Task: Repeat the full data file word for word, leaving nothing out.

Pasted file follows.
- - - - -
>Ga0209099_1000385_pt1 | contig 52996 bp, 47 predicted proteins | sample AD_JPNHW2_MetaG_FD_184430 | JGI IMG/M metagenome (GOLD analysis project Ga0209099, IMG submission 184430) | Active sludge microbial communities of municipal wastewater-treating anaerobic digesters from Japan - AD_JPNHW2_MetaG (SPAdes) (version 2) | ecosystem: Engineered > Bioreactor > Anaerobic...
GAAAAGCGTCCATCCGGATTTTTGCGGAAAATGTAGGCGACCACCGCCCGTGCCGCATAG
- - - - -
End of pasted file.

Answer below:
>Ga0209099_1000385_pt1 | contig 52996 bp, 47 predicted proteins | sample AD_JPNHW2_MetaG_FD_184430 | JGI IMG/M metagenome (GOLD analysis project Ga0209099, IMG submission 184430) | Active sludge microbial communities of municipal wastewater-treating anaerobic digesters from Japan - AD_JPNHW2_MetaG (SPAdes) (version 2) | ecosystem: Engineered > Bioreactor > Anaerobic...
GAAAAGCGTCCATCCGGATTTTTGCGGAAAATGTAGGCGACCACCGCCCGTGCCGCATAG